In the 1990s, Mitchell started to experiment in classical music with such composers/artists such as Pauline Oliveros, Thomas Buckner, and Borah Bergman, the latter two of which formed a trio with Mitchell called Trio Space. Buckner was also part of another group with Mitchell and Gerald Oshita called Space in the late 1990s. He then conceived the Note Factory in 1992 with various old and new collaborators as another evolution of the Sound Ensemble.
He lived in the area of Madison, Wisconsin and performed with a re-assembled Art Ensemble of Chicago. In 1999, the band was hit hard with the death of Bowie, but Mitchell fought off the urge to recast his position in the group, stating simply "You can't do that" in an interview with Allaboutjazz.com editor-in-chief Fred Jung. The band continued on despite the loss.
Mitchell has made a point of working with younger musicians in various ensembles and combinations, many of whom were not yet born when the first Art Ensemble recordings were made. Mainly from Chicago, these players include trumpeter Corey Wilkes, bassist Karl E. H. Seigfried, and drummer Isaiah Spencer.
In 2007, Mitchell was named Darius Milhaud Chair of Composition at Mills College in Oakland, California, where he currently lives. Mitchell was chosen by Jeff Mangum of Neutral Milk Hotel to perform at the All Tomorrow's Parties festival in March 2012 in Minehead, England."-Wikipedia (https://en.wikipedia.org/wiki/Roscoe_Mitchell)
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• Show Bio for Don Moye
"Famoudou Don Moye, (born May 23, 1946) is an American jazz percussionist and drummer. He is most known for his involvement with the Art Ensemble of Chicago and is noted for his mastery of African and Caribbean percussion instruments and rhythmic techniques.
Early life and Detroit Free Jazz
Moye was born in Rochester, New York and performed in various drum and bugle corps during his youth, as well as church choir. Moye has commented that he really "didn't have an affinity for the bugle ... and just kind of gravitated towards drums." He also took violin lessons during this time. Moye was exposed to jazz at an early age since his mother worked for a local social club that had a jazz club next door that hosted musicians such as Kenny Burrell and Jimmy McGriff. His family was also musically inclined; his uncles played saxophones and his father played drums. Also, his mother used to take him to various performances as a child, such as "opera under the stars" and to see Mahalia Jackson.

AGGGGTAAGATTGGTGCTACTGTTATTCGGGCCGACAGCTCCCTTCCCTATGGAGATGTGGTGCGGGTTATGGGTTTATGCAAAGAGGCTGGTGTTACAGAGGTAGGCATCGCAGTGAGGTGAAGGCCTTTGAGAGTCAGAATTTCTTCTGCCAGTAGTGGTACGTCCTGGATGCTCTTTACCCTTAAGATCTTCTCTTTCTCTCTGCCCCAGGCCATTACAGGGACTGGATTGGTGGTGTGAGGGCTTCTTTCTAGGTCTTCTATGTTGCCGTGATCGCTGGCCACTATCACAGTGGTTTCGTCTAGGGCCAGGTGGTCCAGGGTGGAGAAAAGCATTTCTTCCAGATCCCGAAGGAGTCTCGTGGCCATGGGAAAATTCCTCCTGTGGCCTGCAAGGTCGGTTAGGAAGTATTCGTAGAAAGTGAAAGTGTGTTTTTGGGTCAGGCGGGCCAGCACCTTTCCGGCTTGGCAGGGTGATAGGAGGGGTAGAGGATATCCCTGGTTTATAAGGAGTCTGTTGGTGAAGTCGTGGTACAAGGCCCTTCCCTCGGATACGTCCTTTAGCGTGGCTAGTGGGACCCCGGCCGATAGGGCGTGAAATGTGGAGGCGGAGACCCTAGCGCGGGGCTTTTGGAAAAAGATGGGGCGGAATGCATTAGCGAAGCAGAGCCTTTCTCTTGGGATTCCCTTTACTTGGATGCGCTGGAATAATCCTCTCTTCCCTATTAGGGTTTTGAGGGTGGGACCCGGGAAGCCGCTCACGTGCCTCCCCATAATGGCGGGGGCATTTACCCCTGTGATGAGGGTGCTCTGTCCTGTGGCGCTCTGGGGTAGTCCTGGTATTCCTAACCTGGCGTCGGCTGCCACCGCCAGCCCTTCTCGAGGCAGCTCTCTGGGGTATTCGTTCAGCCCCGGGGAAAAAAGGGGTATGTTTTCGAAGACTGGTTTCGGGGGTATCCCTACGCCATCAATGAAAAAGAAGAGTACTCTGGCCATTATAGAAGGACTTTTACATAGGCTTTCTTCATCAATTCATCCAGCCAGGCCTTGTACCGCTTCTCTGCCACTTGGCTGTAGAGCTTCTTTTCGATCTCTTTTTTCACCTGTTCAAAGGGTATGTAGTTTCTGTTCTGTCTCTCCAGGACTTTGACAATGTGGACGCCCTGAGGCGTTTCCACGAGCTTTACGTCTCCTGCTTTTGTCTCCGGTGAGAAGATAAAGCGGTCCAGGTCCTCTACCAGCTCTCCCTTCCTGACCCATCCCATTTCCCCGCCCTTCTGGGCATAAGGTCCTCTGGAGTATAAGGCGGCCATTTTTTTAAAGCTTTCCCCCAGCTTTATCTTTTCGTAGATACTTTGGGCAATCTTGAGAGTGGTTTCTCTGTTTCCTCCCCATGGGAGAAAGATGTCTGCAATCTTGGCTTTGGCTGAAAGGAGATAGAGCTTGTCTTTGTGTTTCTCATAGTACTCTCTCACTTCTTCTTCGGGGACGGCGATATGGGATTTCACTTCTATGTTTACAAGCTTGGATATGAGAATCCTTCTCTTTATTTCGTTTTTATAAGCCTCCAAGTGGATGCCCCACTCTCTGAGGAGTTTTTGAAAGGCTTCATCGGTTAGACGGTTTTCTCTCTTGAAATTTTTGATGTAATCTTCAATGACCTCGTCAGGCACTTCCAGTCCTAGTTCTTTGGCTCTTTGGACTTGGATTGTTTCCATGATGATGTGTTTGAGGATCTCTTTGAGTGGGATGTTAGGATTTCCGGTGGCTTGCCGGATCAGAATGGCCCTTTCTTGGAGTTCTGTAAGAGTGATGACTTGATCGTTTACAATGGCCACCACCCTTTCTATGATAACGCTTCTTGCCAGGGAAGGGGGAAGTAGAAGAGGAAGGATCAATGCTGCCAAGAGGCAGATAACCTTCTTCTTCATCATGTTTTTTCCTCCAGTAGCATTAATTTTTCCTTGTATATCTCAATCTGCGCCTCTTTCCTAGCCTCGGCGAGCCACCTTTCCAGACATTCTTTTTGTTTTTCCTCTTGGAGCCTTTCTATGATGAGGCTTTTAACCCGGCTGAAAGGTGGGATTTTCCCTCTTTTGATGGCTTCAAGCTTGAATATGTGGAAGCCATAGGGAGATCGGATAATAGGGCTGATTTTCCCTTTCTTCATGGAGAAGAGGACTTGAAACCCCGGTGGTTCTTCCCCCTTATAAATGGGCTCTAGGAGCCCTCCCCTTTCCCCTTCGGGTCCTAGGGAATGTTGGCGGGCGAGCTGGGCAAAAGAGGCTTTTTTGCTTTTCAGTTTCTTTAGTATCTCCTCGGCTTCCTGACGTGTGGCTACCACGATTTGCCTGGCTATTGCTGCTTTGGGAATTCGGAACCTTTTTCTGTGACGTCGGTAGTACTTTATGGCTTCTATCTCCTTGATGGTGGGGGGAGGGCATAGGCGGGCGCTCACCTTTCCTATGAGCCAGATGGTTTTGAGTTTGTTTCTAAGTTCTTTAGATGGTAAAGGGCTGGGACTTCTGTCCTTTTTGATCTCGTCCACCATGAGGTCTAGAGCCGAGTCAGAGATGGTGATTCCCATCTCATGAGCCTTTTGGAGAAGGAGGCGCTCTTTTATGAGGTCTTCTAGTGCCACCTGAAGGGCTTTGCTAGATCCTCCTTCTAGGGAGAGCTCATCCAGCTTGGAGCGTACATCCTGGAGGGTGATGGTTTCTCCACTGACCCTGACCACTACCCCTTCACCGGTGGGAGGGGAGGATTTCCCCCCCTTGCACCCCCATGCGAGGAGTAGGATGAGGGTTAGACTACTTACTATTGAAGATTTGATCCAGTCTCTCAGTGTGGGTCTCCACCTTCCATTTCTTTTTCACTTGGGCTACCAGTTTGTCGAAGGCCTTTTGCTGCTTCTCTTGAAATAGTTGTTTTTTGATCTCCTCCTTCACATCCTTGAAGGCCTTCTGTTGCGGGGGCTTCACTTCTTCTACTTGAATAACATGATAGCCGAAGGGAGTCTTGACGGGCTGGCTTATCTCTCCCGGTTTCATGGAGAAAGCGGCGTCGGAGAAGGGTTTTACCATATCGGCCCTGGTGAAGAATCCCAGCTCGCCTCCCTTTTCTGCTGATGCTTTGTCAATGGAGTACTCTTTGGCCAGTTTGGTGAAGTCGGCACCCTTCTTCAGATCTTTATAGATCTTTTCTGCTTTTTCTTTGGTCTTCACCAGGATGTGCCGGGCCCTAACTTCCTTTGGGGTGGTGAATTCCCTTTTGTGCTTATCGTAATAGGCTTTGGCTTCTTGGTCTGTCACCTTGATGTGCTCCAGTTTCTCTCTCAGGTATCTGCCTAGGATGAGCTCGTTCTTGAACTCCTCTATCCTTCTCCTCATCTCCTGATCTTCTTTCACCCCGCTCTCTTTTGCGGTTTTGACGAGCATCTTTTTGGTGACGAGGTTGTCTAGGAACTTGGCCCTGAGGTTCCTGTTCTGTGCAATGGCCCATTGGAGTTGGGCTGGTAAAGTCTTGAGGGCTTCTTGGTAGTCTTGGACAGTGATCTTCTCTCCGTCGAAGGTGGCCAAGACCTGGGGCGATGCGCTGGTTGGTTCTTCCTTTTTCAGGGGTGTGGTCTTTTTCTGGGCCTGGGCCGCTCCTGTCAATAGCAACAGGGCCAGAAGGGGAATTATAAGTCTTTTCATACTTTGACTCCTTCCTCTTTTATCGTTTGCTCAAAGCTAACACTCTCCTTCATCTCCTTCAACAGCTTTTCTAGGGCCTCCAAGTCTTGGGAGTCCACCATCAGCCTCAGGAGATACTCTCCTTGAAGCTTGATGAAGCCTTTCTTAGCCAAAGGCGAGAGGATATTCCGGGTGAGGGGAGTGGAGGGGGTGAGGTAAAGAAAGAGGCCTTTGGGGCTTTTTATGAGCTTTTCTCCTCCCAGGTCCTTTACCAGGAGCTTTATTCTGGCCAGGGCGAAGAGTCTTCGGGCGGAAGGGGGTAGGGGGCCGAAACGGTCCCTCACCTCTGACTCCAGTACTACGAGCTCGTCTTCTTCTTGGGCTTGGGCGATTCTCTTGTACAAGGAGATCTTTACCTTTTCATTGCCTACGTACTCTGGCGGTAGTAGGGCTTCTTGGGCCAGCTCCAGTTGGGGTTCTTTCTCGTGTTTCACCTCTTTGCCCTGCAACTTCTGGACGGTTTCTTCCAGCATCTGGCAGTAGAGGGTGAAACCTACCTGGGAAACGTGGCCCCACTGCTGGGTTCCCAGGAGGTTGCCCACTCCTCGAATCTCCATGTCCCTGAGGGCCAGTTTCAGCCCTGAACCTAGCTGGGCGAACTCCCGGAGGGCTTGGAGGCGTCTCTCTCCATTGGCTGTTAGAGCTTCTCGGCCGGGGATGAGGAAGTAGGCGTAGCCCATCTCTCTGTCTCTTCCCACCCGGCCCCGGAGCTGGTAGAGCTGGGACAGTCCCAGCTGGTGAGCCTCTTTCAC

Moye went on to study percussion at Wayne State University in Detroit, Michigan. Moye lived in a building with trumpeter Charles Moore, who became his mentor. Moye also played in the groups African Cultural Ensemble, which included musicians from African countries such as Ghana, and Detroit Free Jazz, which was Moore's band. It was at this time that he first encountered the Association for the Advancement of Creative Musicians (AACM) due to the revolving door of musicians in and out of Moore's residence. In early 1968, Moore's band traveled to Europe and Moye decided to live there for the next couple of years, touring and visiting the continent as well as Northern Africa.Art Ensemble of Chicago and The Leaders
By 1969, the AEC had augmented into the percussion-less quartet of Roscoe Mitchell, Joseph Jarman (saxophones), Lester Bowie (trumpet) and Malachi Favors Maghostut (bass). The group crossed the Atlantic Ocean and arrived in Europe to perform throughout the continent. Moye at the time was rehearsing and performing in Paris, France, at the American Center for Students and Artists, where musicians such as Art Taylor and Johnny Griffin practiced collectively. When Mitchell met with Moye again at the Center, he asked Moye to join his group, which was already known as the Art Ensemble of Chicago and had issued several recordings including three releases on the European label BYG Actual. These recordings did feature percussion but all percussion was played by Mitchell, Bowie, Favors, or Jarman.
After Moye returned to the States in the early 1970s, he played with the Black Artists Group in St. Louis, Missouri before settling in the Chicago, Illinois area. He was also in a duo with fellow percussionist Steve McCall who later was a member of Air with Henry Threadgil while still playing with the AEC. In the mid-1980s, Moye joined The Leaders, a jazz group consisting of AEC member Bowie, Chico Freeman, Arthur Blythe, Cecil McBee, and Kirk Lightsey. Moye has also recorded numerous solo albums as leader of his own band. Moye toured and recorded again with the AEC in the 1990s, which was dealt a blow with the 1999 death of Bowie. Famadou Don Moye refers to his own style of drumming as "Sun Percussion". Other groups he led in the '90s include the Joseph Jarman/Famoudou Don Moye Magic Triangle Band and the Sun Percussion Summit (with Enoch Williamson), the latter of which was "a group dedicated to exploring the traditions of African-American percussion music." "-Wikipedia (https://en.wikipedia.org/wiki/Don_Moye)